Feb 3rd | The Reverend Kevin Scott Fleming | Matthew 6:7-15
One of the most effective ways we learn is by repetition. Watch a
small child learning something new - how to stack blocks, how to walk,
how to speak a word - and you’ll see a study in repetition. Once a child
learns how to put one block on top of another, they will do it all day.
Once that first step is conquered, watch out! They’re on the run! And
once they learn to say that first word, be careful what you say. They
manage to learn and repeat the least attractive portions of our
One of the ways we learn is by repeated doing. I can remember
watching my grandmother make her raisin-filled cookies. There was
nothing resembling a recipe. She didn’t need it. She had made those
cookies so many times that, if you woke her from a hard cold sleep, she could go right to the kitchen and make a perfect batch. In fact, even after we had her write down the recipe, all of our attempts to make those cookies, as she did, are dismal failures.
As a child of the church, I can’t remember a time when I was not in
Sunday morning worship. Part of that Sunday morning tradition was
praying the prayer we call “The Lord’s Prayer” with all the other
members of the congregation. I didn’t know it at first. It wasn’t printed
in the bulletin, even if I could have read it. I just listened. Bit by bit, I
picked up a few words here-and-there. Eventually, with correction on a
few phrases at home, I had the prayer memorized. It had a cadence - one that didn’t interpret the words very well - but nevertheless was so distinct that when I went to my Roman Catholic grandparents’ church and it came time for something called “The Pater Noster,” I could figure it out immediately:
Pater Noster, qui est in coeli, sanctificatur nomen tuum… “Our Father, who art in heaven, hallowed be Thy name.” Same rhythm as the Presbyterians, only in Latin.
This prayer that we have - that Jesus gave us - is universal. There are
few Christians anywhere in the world that don’t know it. When I was in
Jerusalem, and we had gathered in the Upper Room, we were told there was an upper, Upper Room - called the Pentecost Room. I was lucky enough to be one who got into the Pentecost Room. The guide asked all of us to join in praying “The Lord’s Prayer” in our own language. And together, in languages from every land and continent, the prayer could be heard. Yes, some of us use the words “trespass” and “trespass against us.” Some of us leave off the Apostolic Doxology - “for Thine is the Kingdom and the power and the glory forever.” (We have Henry VIII and Elizabeth I to thank for that.) But it is a prayer that all Christians share in common.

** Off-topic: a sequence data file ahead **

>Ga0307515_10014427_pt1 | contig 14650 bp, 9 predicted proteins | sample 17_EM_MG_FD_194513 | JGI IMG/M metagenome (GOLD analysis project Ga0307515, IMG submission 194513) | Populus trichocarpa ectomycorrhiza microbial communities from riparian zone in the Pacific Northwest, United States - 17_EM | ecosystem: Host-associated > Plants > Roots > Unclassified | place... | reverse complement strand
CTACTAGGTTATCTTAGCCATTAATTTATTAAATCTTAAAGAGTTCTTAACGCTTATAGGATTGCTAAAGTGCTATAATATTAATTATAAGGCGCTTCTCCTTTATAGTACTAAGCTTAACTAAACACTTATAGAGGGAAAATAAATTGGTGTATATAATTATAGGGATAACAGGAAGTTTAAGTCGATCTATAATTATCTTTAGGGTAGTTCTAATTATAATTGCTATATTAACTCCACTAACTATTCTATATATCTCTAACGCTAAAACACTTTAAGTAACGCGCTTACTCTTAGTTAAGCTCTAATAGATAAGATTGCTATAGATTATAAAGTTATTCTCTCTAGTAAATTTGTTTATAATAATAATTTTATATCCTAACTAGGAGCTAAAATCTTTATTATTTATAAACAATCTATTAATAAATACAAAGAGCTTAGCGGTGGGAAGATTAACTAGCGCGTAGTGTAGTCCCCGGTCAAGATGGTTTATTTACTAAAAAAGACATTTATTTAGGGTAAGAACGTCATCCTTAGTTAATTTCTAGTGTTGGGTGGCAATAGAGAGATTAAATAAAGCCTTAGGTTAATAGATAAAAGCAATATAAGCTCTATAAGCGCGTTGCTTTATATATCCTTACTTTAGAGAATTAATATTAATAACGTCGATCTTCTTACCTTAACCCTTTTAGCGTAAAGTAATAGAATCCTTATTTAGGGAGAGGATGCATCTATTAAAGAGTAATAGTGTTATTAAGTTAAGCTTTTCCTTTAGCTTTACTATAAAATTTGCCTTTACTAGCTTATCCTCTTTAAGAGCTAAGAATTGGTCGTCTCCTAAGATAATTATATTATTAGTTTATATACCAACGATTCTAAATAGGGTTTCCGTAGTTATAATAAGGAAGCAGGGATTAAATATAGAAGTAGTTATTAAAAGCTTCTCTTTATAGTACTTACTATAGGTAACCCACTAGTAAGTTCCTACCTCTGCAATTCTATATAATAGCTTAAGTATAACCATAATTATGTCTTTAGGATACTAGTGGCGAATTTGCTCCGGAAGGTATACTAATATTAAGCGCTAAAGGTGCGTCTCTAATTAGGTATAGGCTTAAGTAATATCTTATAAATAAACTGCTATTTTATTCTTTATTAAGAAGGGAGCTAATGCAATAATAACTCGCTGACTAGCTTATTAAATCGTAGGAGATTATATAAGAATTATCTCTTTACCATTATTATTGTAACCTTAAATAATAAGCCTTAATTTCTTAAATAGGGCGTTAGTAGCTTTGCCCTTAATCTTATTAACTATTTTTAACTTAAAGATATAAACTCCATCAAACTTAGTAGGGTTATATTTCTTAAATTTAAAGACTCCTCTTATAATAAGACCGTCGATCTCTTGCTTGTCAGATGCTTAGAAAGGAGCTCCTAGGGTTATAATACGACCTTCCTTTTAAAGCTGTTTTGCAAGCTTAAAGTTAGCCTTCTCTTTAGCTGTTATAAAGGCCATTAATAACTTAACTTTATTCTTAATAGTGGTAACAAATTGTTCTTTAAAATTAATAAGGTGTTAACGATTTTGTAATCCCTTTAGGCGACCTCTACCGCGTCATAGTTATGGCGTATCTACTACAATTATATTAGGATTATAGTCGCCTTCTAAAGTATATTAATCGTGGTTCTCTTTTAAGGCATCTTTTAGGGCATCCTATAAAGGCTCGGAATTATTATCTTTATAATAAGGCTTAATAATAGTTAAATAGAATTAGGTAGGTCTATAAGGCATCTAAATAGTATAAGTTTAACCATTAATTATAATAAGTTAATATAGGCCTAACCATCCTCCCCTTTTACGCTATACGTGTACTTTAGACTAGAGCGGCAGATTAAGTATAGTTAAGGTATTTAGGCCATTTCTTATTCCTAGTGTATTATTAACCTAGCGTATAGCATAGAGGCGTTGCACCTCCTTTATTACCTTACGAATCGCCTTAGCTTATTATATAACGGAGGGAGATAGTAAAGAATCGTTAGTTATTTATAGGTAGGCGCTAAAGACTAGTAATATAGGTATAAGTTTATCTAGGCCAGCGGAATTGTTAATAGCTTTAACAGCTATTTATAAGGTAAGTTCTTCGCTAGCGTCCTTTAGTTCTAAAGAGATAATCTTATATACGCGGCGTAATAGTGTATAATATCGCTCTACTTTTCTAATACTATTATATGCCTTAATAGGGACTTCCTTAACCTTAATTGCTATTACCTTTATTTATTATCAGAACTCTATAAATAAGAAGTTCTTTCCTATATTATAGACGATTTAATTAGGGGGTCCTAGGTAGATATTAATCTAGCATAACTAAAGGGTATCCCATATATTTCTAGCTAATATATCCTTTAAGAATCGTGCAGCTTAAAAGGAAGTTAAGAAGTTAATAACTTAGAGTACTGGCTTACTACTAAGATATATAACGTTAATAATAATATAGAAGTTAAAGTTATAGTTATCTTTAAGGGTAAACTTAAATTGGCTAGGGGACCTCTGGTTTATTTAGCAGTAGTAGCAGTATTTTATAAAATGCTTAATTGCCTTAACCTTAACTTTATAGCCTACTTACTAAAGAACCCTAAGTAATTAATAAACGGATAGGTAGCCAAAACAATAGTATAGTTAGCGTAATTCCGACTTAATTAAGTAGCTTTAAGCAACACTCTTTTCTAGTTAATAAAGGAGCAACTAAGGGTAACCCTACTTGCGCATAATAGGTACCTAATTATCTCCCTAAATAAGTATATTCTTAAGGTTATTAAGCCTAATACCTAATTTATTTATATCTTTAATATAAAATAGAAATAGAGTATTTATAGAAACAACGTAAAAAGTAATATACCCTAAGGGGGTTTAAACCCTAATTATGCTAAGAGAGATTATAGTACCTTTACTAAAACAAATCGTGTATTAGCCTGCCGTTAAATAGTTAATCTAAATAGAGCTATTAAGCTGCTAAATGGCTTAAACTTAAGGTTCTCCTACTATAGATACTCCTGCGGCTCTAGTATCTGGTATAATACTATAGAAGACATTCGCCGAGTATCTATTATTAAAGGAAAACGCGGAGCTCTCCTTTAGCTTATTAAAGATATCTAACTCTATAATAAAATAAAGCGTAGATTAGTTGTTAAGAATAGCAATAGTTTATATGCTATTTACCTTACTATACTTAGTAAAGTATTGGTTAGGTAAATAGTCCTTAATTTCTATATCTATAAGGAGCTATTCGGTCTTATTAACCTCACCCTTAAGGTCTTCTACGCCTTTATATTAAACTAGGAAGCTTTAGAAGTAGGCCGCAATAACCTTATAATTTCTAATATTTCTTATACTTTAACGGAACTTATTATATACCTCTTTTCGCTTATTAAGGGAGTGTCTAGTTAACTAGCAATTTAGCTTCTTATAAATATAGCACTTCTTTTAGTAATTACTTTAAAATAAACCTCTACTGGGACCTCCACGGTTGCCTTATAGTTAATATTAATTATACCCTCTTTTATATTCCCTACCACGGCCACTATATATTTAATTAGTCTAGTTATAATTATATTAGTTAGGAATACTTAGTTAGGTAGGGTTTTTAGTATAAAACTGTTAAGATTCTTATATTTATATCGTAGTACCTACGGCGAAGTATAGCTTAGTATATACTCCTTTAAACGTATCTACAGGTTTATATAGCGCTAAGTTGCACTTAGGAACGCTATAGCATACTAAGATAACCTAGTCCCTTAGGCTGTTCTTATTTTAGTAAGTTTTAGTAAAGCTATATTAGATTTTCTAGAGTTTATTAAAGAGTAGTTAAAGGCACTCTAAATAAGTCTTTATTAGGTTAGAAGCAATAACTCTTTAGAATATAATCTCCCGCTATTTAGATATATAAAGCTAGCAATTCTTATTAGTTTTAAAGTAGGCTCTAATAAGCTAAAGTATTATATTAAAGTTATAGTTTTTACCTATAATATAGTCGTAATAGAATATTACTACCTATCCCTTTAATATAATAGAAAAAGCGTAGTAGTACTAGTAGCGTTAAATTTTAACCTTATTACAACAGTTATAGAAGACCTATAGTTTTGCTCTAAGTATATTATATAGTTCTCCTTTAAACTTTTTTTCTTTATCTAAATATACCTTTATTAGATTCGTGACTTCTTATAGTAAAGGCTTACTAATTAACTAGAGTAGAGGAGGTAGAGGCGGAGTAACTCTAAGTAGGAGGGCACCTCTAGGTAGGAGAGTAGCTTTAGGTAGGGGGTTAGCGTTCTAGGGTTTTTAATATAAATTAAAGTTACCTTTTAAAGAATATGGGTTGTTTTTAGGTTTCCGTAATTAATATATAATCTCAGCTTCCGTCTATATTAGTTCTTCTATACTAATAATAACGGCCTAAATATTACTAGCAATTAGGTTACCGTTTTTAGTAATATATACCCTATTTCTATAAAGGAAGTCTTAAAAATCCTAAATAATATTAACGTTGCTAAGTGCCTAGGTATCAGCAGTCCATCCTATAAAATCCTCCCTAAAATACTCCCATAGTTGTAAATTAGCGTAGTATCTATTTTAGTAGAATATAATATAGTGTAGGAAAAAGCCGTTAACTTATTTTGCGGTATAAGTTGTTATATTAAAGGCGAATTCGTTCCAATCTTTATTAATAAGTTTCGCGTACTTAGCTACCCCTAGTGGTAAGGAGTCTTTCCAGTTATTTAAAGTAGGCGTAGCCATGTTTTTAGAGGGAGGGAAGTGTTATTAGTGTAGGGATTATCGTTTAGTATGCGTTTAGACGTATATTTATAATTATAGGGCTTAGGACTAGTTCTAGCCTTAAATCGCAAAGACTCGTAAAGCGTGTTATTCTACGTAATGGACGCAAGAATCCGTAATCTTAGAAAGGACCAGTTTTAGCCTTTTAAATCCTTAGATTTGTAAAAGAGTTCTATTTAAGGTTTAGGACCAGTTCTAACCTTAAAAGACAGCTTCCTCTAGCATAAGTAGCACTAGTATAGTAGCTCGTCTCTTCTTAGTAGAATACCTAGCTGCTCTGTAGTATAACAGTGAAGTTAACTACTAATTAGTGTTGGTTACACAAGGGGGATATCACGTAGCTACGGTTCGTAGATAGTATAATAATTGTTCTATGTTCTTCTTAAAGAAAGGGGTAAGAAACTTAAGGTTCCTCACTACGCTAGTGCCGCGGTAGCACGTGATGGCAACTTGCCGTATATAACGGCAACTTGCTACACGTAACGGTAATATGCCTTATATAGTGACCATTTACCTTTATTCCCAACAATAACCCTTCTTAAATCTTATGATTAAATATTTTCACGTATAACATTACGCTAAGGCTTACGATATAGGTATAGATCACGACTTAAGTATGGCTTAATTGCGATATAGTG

On one of the first times we worshiped together with our friends
from Temple Adath B’nai Israel, I thought I had covered all the bases in
making the worship as inclusive as possible. Then I realized that “The
Lord’s Prayer’ was still in the service as we approached it. I leaned over
to Rabbi Mazo and said, “Gary, I’m sorry. I forgot to leave out the Lord’s Prayer.” His response was, “No need. It’s a really Jewish prayer.” And, after much consideration, Gary is right. It is, in some respects, a really good interfaith prayer.
The prayer begins as all prayers begin. It is addressed to God. “Our
Father, who art in heaven, hallowed (or holy) be Thy name.” It
immediately establishes the proper perspective and the proper
relationship. “Our Father…” It’s not about maleness or masculinity. We
are not assigning God a specific gender. We are talking about a
relationship. The formal word for “father” is not used in the Aramaic or
the Greek. The word used is “abba” a more informal word that is closer
to “dad” or “daddy” in English. The relationship, on which this prayer is
based, is one of a loving parent and child.
Still, that familiarity is clarified with “hallowed be Thy name.” God
alone is holy. God alone is divine. God alone is God. We are not. We
are not equals with God. Our name is not “hallowed” or “holy.” But
God’s is and we confess that right from the start. We are addressing One who is not like us, but who loves us all the same.
“Thy Kingdom come, Thy will be done, on earth as it is in heaven.”
That may be the scariest part of the prayer. There are tones of what
some call “The Second Coming.” There may be some of that there.
But it is more likely that it is a prayer that God’s plan for the earth